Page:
Brett was seven the first time I posted a picture of him standing on a hay bale in this same spot. It was the first of what has become our annual Rappahannock County trip to deer hunt and spend a couple days in my hunt club's cabin. Now he's 10 and growing up fast, but he still loves those hay bales. He and I and his buddy Brady made the trip the day after Christmas. The journey and our time on the property brought me great joy, as it always does, but I left with just a hint of sadness about what the future may hold.
Brett's in fifth grade, and with two older brothers, he knows some things that a 10-year-old probably shouldn't. He's also benefitted from the things I learned with Jake and Nick and has had opportunities few kids his age get, especially when it comes to hunting, fishing and the outdoors. He's my youngest son, and when I'm with him he's my responsibility. At the same time though, I often feel like I'm just hanging out with one of my oldest and best friends. I forget that he's 10 and still in elementary school.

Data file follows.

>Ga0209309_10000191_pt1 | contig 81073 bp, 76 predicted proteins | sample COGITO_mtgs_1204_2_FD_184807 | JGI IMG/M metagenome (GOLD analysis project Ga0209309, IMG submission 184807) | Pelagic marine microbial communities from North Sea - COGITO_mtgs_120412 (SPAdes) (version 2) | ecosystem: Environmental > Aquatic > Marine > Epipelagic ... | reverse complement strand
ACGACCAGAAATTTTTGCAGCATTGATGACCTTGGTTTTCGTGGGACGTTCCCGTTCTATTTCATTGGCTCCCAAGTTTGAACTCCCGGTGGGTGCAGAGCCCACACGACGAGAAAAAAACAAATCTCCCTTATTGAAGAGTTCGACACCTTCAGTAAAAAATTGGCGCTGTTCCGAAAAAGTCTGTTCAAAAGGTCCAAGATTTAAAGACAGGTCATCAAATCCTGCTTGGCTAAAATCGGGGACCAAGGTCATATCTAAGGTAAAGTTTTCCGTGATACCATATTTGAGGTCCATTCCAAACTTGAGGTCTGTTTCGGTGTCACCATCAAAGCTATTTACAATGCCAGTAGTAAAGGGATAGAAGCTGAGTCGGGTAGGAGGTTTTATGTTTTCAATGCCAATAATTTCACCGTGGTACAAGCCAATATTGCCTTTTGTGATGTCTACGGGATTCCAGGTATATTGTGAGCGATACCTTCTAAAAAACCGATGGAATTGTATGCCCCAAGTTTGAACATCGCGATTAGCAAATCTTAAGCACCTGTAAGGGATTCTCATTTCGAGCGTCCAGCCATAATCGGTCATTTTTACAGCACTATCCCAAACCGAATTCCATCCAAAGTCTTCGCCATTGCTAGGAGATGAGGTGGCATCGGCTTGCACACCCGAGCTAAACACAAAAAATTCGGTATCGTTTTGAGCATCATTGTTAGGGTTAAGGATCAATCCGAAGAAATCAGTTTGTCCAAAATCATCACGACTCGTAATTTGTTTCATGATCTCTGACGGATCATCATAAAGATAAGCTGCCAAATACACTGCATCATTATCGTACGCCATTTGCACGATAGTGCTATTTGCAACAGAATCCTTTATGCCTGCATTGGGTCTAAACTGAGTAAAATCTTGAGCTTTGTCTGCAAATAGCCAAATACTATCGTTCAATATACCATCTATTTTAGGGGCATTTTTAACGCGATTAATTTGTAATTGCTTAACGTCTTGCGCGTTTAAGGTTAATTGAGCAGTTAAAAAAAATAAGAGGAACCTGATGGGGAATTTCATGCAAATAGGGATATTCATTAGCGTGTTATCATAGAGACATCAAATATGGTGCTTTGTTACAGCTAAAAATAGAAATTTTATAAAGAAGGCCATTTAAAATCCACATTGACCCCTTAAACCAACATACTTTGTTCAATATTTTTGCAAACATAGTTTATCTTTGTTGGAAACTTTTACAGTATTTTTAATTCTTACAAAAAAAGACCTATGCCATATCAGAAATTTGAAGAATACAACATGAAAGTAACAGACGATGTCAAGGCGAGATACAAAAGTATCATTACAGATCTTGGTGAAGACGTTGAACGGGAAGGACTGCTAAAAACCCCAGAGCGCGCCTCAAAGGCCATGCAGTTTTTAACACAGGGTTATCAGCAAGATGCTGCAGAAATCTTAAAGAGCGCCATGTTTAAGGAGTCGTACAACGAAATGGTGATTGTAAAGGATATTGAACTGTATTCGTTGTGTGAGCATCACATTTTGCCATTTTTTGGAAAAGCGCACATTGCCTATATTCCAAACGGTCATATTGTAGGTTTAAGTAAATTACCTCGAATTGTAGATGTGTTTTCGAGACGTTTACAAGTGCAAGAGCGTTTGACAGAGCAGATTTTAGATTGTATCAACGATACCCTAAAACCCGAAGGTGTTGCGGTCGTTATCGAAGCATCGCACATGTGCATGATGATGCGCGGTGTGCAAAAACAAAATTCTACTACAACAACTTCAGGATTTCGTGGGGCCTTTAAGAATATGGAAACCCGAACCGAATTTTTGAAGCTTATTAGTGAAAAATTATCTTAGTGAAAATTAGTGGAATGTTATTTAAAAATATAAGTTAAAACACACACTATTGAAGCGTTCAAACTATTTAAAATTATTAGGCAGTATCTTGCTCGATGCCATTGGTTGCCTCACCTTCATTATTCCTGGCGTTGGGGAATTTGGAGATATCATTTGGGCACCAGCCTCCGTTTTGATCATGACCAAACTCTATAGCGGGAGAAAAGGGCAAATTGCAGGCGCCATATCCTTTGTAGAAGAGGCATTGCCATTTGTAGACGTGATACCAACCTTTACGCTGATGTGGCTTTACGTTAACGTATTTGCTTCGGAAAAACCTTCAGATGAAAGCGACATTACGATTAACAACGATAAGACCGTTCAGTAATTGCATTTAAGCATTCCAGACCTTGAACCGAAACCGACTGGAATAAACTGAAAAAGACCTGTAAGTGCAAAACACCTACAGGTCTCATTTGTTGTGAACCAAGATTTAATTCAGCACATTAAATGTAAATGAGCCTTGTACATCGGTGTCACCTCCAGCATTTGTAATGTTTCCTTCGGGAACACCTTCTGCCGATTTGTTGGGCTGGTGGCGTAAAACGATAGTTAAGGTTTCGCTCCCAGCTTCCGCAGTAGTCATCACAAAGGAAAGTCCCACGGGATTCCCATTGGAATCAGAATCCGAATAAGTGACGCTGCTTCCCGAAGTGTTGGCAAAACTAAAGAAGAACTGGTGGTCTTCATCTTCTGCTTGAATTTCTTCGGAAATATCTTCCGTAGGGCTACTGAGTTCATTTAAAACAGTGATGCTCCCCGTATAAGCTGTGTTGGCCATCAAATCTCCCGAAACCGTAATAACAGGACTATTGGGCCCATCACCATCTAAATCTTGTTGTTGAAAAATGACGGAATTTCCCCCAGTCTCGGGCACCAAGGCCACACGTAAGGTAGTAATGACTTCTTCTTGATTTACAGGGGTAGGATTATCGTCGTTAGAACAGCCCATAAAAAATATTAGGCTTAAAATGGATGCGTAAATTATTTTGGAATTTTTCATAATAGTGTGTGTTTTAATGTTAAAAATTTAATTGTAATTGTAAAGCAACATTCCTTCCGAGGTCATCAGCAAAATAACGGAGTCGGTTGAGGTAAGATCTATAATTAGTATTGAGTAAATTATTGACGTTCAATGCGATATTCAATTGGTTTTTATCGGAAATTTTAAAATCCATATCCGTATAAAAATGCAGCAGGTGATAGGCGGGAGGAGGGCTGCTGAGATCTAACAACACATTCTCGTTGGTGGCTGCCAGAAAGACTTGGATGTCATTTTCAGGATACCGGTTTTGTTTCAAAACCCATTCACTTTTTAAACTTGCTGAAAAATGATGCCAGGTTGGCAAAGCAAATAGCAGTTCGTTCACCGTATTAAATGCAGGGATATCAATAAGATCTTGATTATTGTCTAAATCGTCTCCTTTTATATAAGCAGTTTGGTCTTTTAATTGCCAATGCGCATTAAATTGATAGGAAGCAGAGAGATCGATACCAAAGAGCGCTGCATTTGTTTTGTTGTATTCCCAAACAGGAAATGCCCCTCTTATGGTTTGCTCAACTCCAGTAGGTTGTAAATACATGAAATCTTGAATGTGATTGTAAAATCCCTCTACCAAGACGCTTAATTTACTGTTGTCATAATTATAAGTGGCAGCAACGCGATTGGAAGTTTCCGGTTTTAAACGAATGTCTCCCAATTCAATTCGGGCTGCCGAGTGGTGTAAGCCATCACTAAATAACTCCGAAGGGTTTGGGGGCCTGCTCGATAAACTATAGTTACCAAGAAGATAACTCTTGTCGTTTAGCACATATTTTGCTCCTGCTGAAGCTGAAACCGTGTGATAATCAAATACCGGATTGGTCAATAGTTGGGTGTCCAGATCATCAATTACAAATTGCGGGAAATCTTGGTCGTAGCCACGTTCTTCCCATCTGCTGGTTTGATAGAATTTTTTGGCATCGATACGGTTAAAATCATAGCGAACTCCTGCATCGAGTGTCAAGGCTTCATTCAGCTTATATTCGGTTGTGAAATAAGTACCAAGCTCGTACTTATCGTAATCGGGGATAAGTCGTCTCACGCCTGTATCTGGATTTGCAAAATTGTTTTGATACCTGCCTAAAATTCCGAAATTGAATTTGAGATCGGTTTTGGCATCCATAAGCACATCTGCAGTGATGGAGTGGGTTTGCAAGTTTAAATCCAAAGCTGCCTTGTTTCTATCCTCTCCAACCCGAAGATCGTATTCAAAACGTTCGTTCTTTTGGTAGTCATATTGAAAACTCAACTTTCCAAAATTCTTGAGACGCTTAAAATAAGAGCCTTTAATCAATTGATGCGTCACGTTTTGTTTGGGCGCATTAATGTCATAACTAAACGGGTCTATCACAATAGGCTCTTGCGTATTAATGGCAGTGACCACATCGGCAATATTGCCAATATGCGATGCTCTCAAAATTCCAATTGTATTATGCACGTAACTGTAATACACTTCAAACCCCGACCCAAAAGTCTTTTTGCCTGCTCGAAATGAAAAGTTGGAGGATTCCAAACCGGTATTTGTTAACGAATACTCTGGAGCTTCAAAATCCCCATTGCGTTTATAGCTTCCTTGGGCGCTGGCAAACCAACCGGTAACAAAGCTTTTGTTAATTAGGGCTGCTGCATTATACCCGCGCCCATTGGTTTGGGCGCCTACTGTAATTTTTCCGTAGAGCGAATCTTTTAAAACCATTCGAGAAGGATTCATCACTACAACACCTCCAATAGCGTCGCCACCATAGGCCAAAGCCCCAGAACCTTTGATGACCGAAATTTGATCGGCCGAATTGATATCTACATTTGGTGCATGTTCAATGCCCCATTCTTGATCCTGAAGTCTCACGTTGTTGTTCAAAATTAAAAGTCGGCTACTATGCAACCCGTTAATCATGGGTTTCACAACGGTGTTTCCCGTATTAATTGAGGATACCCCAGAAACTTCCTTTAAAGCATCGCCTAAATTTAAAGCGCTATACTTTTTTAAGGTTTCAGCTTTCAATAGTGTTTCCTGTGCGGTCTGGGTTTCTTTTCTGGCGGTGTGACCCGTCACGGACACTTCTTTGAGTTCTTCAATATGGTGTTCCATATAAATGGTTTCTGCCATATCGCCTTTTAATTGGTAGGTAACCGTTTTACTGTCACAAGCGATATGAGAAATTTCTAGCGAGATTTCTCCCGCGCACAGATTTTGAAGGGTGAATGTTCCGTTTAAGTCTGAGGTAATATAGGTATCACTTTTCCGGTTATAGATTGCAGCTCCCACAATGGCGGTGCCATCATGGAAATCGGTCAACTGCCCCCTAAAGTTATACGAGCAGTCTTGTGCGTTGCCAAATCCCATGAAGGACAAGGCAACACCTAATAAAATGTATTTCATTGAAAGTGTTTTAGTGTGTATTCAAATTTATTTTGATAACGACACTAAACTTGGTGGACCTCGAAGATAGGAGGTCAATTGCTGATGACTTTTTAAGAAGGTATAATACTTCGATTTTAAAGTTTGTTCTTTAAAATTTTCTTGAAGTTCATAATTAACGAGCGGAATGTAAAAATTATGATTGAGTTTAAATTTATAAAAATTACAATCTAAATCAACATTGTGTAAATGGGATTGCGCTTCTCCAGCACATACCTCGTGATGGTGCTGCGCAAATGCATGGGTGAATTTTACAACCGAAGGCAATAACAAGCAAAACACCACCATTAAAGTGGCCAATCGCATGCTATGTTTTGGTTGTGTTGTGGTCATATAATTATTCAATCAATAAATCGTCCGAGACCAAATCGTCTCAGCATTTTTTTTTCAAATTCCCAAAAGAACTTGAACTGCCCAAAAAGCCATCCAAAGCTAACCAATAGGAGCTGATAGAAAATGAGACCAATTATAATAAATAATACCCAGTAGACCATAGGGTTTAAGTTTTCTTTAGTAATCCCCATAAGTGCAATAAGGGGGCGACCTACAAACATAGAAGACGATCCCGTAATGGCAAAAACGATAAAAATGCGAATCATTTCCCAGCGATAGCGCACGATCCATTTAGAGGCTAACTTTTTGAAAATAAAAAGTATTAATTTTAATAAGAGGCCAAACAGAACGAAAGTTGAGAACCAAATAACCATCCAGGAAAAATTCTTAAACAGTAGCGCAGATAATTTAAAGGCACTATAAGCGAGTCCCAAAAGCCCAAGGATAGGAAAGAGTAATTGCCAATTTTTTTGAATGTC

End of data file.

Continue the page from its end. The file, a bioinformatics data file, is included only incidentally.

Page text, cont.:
Seeing Brett on those hay bales Tuesday and Wednesday, I rejoiced in the notion that he is still a little boy. I know also that middle school is right around the corner. Brett will continue to find joy in small things like campfires and hay bales, but a year from now there will be no way I can still call him a little boy.
And as we drove past the hay bales on our way home yesterday, I wondered if this might be the last trip with Brett as a little boy. That made me sad, and I got quiet, listening to Brett and Brady chattering in the back seat.
We stopped for lunch in Sperryville and then headed home, the boys nodding off and my eyes on Lee Highway, the sadness gone, knowing that even when my little boy grows up, those hay bales will be part of the man he is.